GALLUP, N.M. — Ramona Emerson swept into Park City, Utah, in 2010 as one of four writers and filmmakers selected to participate in the Sundance Film Festival's Native Filmmakers Ford Foundation Fellowship Program.
As a part of that program, she worked with industry professionals during what was a five-day intensive workshop. That fellowship continued into 2011, when Emerson, originally from Tohatchi, developed even more professional connections at the 2011 Sundance Film Festival.
Emerson's Sundance connection continues through the 2012 festival, Jan. 19-29, with "Opal," a screenplay written, directed and co-produced by Emerson and still making its way through Sundance circles.
"We watched films," Emerson said about the Fellowship. "We thought about films. It was an inspiring experience."
"Opal" is a short film about a young Navajo girl who takes on the town bully. When Opal is beat up by the bully, she and her friend Bunny take matters into their own hands.
"The importance of 'Opal' goes beyond just getting my story on the screen," Emerson explained. "It is also a portrait of a tough little girl who won't take no for an answer. It serves as a metaphor for all of the places that little girls aren't allowed to go, the things they are forbidden to do. This is every little Navajo girl's chance to power through diversity, to push by the people who are keeping you from what you want to do."
Raised in Tohatchi and Santa Fe, where her mother attended art school, Emerson said she gravitates toward subjects she encountered as a youngster growing up around the Navajo Nation. Emerson said she chose the name of the film because it relates to a scene that was taken out of the final draft in which Opal's mother has a large opal ring that she received the night Opal was born, so she got two opals on that day, Emerson explained.
"The scene was cut, but the name stayed," Emerson said.
The film, shot mostly around To' hajiilee, is in the final stages of the editing process for yet another evaluative go-round at Park City.
"We began production in late August through October of 2011," Emerson said. "Since everyone on the cast is under 12 years old, we had to work around schedules, during weekends and when we could get our lead actress (Magdalena Begay) into town from Flagstaff, Ariz. The production was spread out over three months, was plagued with unpredictable weather and was very challenging in just about every aspect. But we had a great cast and crew that helped us battle through it all — and we got it done on the first week of October, right before the first big winter storm."
Emerson, along with her husband Kelly Byars, runs an Albuquerque production company called Reel Indian Pictures. Byars, 48, is an actor, educator and film producer. The company makes films and sponsors film programs for young adult filmmakers. Emerson explains that officials at Sundance's Native Film Program were the first to see "Opal," after which it got passed on to the shorts jurors. The Native Film Program scouts Native American artists, taking them through the mechanisms of support at the bigger Sundance Institute to get their work made and shown.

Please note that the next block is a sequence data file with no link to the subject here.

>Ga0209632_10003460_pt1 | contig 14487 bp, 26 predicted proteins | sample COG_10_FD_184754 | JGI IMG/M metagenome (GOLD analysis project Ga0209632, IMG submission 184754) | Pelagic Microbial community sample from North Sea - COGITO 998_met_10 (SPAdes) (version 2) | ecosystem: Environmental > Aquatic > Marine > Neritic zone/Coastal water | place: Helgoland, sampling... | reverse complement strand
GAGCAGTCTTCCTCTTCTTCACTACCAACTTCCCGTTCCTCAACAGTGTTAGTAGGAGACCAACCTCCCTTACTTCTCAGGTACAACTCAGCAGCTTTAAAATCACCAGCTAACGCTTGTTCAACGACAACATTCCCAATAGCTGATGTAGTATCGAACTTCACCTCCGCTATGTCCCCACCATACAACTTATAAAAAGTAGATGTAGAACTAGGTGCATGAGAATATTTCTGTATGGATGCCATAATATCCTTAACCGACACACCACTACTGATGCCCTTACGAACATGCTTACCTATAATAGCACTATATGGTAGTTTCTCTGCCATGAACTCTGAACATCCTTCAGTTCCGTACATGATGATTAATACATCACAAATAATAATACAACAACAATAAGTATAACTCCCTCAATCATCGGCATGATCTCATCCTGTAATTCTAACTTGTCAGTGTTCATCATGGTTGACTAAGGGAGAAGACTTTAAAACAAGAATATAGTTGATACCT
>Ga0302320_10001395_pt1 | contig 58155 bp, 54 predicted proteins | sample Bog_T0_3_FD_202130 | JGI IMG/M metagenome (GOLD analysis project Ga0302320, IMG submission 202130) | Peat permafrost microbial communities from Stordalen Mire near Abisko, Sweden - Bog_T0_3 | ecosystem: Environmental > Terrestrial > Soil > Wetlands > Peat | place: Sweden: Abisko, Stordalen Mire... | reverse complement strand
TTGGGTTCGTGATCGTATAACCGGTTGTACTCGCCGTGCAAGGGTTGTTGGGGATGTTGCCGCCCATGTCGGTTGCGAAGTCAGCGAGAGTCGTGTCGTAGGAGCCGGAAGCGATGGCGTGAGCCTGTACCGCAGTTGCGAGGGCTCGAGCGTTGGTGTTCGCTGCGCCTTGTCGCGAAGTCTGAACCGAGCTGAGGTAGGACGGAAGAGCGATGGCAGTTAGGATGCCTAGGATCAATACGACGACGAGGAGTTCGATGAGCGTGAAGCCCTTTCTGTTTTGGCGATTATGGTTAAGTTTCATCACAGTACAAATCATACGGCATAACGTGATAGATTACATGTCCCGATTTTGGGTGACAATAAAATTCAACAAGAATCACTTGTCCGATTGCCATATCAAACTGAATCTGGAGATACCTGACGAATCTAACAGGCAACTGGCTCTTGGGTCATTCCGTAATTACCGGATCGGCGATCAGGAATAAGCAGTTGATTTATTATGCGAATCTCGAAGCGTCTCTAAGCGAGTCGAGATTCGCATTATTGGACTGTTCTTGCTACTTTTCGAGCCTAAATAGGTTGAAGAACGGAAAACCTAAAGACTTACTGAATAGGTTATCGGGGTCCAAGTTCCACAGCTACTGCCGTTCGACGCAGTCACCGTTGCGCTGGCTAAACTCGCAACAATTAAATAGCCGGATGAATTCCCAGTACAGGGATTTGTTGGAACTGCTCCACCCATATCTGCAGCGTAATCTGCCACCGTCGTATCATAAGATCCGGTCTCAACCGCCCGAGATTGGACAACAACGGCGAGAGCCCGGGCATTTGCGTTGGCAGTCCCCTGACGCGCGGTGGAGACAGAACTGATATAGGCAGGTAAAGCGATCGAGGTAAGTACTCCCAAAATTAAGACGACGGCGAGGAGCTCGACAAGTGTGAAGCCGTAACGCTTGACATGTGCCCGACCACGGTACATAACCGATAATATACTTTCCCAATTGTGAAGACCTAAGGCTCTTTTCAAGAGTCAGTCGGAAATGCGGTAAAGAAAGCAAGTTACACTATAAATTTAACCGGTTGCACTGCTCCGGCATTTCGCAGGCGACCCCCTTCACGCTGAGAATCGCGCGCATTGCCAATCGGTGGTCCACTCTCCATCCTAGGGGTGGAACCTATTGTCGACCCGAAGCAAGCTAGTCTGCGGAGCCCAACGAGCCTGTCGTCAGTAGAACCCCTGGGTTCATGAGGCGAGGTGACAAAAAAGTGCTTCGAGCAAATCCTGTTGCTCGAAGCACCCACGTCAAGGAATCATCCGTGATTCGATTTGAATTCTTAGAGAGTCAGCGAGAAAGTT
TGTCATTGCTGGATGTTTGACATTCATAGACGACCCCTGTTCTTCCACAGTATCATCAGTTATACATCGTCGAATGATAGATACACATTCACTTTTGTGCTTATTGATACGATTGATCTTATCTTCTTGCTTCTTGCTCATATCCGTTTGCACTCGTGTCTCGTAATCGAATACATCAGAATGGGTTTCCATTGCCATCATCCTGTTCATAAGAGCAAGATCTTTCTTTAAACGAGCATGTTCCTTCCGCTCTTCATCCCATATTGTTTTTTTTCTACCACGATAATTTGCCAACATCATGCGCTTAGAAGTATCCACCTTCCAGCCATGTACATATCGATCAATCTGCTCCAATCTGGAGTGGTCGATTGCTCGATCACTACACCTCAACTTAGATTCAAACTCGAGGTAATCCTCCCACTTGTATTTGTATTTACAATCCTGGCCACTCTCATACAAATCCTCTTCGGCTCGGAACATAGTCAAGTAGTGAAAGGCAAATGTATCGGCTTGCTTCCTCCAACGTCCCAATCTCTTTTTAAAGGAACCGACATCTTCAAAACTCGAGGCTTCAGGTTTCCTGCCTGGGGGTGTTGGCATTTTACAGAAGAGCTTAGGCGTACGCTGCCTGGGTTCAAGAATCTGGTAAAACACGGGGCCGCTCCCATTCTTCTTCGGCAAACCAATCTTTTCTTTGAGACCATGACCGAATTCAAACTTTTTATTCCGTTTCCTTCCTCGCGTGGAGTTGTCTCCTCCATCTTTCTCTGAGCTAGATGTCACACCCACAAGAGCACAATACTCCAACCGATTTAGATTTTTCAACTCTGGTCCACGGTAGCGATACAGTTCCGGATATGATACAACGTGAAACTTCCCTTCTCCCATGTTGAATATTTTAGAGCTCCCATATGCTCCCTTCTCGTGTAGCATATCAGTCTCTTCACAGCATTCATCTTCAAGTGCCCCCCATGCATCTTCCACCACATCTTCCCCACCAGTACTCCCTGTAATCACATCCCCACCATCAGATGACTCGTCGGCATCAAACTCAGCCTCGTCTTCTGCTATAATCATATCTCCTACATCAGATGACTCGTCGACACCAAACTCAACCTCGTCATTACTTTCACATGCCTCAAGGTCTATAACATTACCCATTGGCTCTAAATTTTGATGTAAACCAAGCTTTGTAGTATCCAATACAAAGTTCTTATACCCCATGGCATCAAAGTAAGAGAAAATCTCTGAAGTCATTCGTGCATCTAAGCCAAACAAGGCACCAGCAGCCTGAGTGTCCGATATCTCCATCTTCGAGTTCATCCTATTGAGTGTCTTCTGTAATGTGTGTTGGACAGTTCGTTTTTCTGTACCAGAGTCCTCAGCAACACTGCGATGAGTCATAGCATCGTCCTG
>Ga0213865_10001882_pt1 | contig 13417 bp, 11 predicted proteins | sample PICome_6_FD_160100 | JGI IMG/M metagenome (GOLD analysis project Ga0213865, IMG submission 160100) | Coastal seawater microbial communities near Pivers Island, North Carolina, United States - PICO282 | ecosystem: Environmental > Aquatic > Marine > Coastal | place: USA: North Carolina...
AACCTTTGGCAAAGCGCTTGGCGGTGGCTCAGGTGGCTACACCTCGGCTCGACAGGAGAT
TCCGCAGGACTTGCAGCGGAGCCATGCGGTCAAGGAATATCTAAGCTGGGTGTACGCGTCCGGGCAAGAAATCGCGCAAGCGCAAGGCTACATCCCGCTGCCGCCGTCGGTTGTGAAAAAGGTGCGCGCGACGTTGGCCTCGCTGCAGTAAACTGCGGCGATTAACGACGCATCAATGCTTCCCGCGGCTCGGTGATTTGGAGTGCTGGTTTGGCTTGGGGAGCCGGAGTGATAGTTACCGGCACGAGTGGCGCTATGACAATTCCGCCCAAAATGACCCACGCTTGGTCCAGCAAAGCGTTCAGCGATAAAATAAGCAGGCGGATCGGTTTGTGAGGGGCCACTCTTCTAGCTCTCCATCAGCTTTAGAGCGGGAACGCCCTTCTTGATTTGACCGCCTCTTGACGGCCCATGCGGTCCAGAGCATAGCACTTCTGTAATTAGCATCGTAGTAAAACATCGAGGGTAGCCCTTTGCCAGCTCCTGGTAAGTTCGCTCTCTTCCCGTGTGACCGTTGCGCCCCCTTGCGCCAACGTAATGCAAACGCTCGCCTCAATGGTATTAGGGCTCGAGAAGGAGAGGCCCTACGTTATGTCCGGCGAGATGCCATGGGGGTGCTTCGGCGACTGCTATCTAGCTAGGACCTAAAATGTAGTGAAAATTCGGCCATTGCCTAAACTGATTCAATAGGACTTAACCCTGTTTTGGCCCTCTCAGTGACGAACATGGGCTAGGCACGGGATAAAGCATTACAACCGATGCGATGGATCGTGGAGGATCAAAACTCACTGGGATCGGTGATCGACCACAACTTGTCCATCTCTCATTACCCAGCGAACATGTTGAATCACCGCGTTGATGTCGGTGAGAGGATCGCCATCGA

"Yes, Ramona Emerson's film is still technically a part of Sundance," N. Bird Runningwater, who oversees the Native program, said. "I would say it's in the process of development. The institute continues to work with (Emerson)."
Emerson, 38, said she's eager to enter "Opal" again at Sundance come 2013. She said she's also considering putting it up for Sundance's Screenwriting Labs — if not this year, then next.
"I also continue my work with the Milagros at Los Luceros writers program, which is part of (Sundance founder) Robert Redford's new program up in northern New Mexico," she said.
The film festivals where Emerson's films — "The Back Road" (2000), "The Last Trek" (2006) and "The Return Home" (2008) — have been shown include: ImagineNative in Canada, the Native American Film and Video Festival in New York City, and the American Indian Film Festival in San Francisco.Comment on this story
"I knew at a very young age that I wanted to make films and somehow I have managed to keep at it for many years. The ability to transfer those early memories on the reservation of going to the movies with my grandmother, to the actual reality of making films, has been a dream come true," she said. "'Opal' is a reflection of that and of the personal stories I love to tell. My hope is to create a story that reflects a very true representation of what it's like to grow up on the Navajo Nation, but more importantly, questions the roles of women and girls both on and off the reservation."
Besides readying 'Opal" for entry into the 2013 Sundance Film Festival, Emerson said she's working on finishing a documentary entitled "Hidden Talents," about Navajo painter James Woolenshirt King, of Shiprock, N.M.
Information from: Gallup Independent, http://www.gallupindependent.com